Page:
(This article belongs to the Special Issue Symmetry Processing in Perception and Art)
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Review

Jump to: Research

Open AccessReview Organocatalytic Enantioselective Henry Reactions
Symmetry 2011, 3(2), 220-245; doi:10.3390/sym3020220
Received: 29 March 2011 / Revised: 10 May 2011 / Accepted: 11 May 2011 / Published: 23 May 2011
Cited by 41 | PDF Full-text (1519 KB)
Abstract
A large number of interesting organocatalytic enantioselective protocols have been explored and successfully applied in the last decade. Among them, the Henry (nitroaldol) reaction represents a powerful carbon-carbon bond-forming procedure for the preparation of valuable synthetic intermediates, such as enantioenriched nitro alcohols, [...] Read more.
A large number of interesting organocatalytic enantioselective protocols have been explored and successfully applied in the last decade. Among them, the Henry (nitroaldol) reaction represents a powerful carbon-carbon bond-forming procedure for the preparation of valuable synthetic intermediates, such as enantioenriched nitro alcohols, which can be further transformed in a number of important nitrogen and oxygen-containing compounds. This area of research is still in expansion and a more complex version of this useful process has recently emerged, the domino Michael/Henry protocol, affording highly functionalized cycles with multiple stereogenic centers. Full article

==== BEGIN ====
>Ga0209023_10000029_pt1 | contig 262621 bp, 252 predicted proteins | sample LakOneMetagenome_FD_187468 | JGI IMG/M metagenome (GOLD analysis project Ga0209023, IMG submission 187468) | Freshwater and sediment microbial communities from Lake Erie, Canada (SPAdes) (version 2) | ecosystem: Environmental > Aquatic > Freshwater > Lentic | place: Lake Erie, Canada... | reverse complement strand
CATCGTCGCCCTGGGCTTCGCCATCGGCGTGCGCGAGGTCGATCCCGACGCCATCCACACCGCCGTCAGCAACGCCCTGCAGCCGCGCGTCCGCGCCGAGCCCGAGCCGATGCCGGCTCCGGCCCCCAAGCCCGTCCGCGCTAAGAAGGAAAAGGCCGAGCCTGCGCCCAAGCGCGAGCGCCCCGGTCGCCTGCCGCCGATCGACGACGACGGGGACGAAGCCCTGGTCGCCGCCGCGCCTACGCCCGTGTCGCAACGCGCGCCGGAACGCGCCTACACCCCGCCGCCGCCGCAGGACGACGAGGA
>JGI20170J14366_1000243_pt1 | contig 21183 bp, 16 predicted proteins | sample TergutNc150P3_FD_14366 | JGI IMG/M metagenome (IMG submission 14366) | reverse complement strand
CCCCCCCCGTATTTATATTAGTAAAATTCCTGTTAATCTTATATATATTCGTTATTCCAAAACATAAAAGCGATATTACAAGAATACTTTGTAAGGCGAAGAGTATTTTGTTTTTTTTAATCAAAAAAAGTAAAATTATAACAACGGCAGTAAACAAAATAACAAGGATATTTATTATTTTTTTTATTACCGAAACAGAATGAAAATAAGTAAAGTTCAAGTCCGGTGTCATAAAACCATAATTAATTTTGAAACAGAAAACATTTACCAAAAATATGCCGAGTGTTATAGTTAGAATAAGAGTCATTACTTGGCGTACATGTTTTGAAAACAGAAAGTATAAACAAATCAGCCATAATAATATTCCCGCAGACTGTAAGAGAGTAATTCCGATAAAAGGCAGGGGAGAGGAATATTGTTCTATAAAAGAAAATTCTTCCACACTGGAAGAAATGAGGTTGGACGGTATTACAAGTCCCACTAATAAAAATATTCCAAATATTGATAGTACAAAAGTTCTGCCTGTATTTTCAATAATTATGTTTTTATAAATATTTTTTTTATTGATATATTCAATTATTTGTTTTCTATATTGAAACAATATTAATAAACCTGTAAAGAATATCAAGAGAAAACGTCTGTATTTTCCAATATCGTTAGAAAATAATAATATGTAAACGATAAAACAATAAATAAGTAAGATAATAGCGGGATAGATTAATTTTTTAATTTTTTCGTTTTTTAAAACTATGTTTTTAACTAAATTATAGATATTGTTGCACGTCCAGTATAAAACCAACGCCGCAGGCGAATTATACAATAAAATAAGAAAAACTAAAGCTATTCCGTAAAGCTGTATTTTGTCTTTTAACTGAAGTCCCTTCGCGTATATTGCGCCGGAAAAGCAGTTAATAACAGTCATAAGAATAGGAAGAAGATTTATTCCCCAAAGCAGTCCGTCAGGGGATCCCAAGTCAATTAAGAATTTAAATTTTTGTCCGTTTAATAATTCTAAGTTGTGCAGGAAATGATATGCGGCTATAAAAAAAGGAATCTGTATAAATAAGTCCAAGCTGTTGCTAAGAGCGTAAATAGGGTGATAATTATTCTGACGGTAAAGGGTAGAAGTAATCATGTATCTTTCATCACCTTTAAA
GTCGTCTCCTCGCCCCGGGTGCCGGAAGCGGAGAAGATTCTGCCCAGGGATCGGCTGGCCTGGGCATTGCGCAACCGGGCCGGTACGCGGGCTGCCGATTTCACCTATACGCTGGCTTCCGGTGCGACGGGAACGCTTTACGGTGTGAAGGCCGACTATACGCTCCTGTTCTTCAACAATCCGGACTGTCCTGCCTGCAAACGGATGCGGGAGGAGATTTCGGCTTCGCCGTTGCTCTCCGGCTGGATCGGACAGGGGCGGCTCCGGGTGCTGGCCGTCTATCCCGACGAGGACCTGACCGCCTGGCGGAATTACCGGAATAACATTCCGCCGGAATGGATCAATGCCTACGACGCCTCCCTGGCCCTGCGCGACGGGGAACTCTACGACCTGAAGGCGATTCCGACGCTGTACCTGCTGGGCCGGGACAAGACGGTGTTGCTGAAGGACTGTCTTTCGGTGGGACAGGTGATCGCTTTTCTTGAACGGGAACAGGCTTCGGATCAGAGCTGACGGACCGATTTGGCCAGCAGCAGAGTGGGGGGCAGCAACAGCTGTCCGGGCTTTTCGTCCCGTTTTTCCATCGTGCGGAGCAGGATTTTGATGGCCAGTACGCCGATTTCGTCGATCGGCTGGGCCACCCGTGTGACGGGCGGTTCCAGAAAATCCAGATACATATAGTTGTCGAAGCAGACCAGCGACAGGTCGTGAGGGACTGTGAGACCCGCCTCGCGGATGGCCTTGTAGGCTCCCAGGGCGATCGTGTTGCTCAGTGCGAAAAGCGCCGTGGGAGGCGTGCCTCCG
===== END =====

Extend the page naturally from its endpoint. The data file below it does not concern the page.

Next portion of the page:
(This article belongs to the Special Issue Asymmetric Organocatalysis)
Open AccessReview Prolinethioamides versus Prolinamides in Organocatalyzed Aldol Reactions—A Comparative Study
Symmetry 2011, 3(2), 265-282; doi:10.3390/sym3020265
Received: 7 February 2011 / Revised: 23 May 2011 / Accepted: 24 May 2011 / Published: 1 June 2011